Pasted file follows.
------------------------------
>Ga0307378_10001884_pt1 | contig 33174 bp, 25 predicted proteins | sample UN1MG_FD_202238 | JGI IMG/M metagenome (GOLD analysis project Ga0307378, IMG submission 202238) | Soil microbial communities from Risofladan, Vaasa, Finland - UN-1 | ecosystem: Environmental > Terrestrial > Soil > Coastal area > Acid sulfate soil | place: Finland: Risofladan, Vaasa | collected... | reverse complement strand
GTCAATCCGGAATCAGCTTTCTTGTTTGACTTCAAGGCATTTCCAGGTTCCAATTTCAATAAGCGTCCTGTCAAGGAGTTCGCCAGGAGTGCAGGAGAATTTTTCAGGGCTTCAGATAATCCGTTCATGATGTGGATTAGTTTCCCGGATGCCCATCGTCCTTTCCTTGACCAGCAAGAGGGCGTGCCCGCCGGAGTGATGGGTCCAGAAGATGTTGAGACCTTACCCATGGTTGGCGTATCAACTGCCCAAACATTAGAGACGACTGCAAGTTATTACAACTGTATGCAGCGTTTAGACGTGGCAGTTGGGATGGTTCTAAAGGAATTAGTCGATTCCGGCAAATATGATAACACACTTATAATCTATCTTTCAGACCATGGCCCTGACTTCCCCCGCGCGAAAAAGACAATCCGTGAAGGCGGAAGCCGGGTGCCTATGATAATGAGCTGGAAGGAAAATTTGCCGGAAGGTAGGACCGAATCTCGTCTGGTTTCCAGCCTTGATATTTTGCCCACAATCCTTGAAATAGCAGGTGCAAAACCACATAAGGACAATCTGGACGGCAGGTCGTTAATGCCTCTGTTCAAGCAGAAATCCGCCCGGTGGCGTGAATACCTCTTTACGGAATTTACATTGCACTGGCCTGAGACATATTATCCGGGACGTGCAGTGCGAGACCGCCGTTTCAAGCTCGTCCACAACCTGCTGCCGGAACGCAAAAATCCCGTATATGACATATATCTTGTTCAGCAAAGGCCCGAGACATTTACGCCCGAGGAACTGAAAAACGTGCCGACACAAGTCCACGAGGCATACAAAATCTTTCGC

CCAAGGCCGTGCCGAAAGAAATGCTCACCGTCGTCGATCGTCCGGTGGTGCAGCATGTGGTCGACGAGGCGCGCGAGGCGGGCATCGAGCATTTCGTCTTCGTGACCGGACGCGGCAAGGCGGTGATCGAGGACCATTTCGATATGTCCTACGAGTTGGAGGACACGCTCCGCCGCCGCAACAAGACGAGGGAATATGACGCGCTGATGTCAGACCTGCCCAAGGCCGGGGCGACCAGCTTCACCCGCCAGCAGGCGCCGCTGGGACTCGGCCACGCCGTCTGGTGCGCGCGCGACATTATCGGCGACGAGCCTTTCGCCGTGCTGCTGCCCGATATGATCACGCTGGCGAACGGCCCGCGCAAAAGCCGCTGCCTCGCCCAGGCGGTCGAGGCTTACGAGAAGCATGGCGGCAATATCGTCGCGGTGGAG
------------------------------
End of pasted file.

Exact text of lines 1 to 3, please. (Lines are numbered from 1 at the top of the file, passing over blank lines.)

>Ga0307378_10001884_pt1 | contig 33174 bp, 25 predicted proteins | sample UN1MG_FD_202238 | JGI IMG/M metagenome (GOLD analysis project Ga0307378, IMG submission 202238) | Soil microbial communities from Risofladan, Vaasa, Finland - UN-1 | ecosystem: Environmental > Terrestrial > Soil > Coastal area > Acid sulfate soil | place: Finland: Risofladan, Vaasa | collected... | reverse complement strand
GTCAATCCGGAATCAGCTTTCTTGTTTGACTTCAAGGCATTTCCAGGTTCCAATTTCAATAAGCGTCCTGTCAAGGAGTTCGCCAGGAGTGCAGGAGAATTTTTCAGGGCTTCAGATAATCCGTTCATGATGTGGATTAGTTTCCCGGATGCCCATCGTCCTTTCCTTGACCAGCAAGAGGGCGTGCCCGCCGGAGTGATGGGTCCAGAAGATGTTGAGACCTTACCCATGGTTGGCGTATCAACTGCCCAAACATTAGAGACGACTGCAAGTTATTACAACTGTATGCAGCGTTTAGACGTGGCAGTTGGGATGGTTCTAAAGGAATTAGTCGATTCCGGCAAATATGATAACACACTTATAATCTATCTTTCAGACCATGGCCCTGACTTCCCCCGCGCGAAAAAGACAATCCGTGAAGGCGGAAGCCGGGTGCCTATGATAATGAGCTGGAAGGAAAATTTGCCGGAAGGTAGGACCGAATCTCGTCTGGTTTCCAGCCTTGATATTTTGCCCACAATCCTTGAAATAGCAGGTGCAAAACCACATAAGGACAATCTGGACGGCAGGTCGTTAATGCCTCTGTTCAAGCAGAAATCCGCCCGGTGGCGTGAATACCTCTTTACGGAATTTACATTGCACTGGCCTGAGACATATTATCCGGGACGTGCAGTGCGAGACCGCCGTTTCAAGCTCGTCCACAACCTGCTGCCGGAACGCAAAAATCCCGTATATGACATATATCTTGTTCAGCAAAGGCCCGAGACATTTACGCCCGAGGAACTGAAAAACGTGCCGACACAAGTCCACGAGGCATACAAAATCTTTCGC

CCAAGGCCGTGCCGAAAGAAATGCTCACCGTCGTCGATCGTCCGGTGGTGCAGCATGTGGTCGACGAGGCGCGCGAGGCGGGCATCGAGCATTTCGTCTTCGTGACCGGACGCGGCAAGGCGGTGATCGAGGACCATTTCGATATGTCCTACGAGTTGGAGGACACGCTCCGCCGCCGCAACAAGACGAGGGAATATGACGCGCTGATGTCAGACCTGCCCAAGGCCGGGGCGACCAGCTTCACCCGCCAGCAGGCGCCGCTGGGACTCGGCCACGCCGTCTGGTGCGCGCGCGACATTATCGGCGACGAGCCTTTCGCCGTGCTGCTGCCCGATATGATCACGCTGGCGAACGGCCCGCGCAAAAGCCGCTGCCTCGCCCAGGCGGTCGAGGCTTACGAGAAGCATGGCGGCAATATCGTCGCGGTGGAG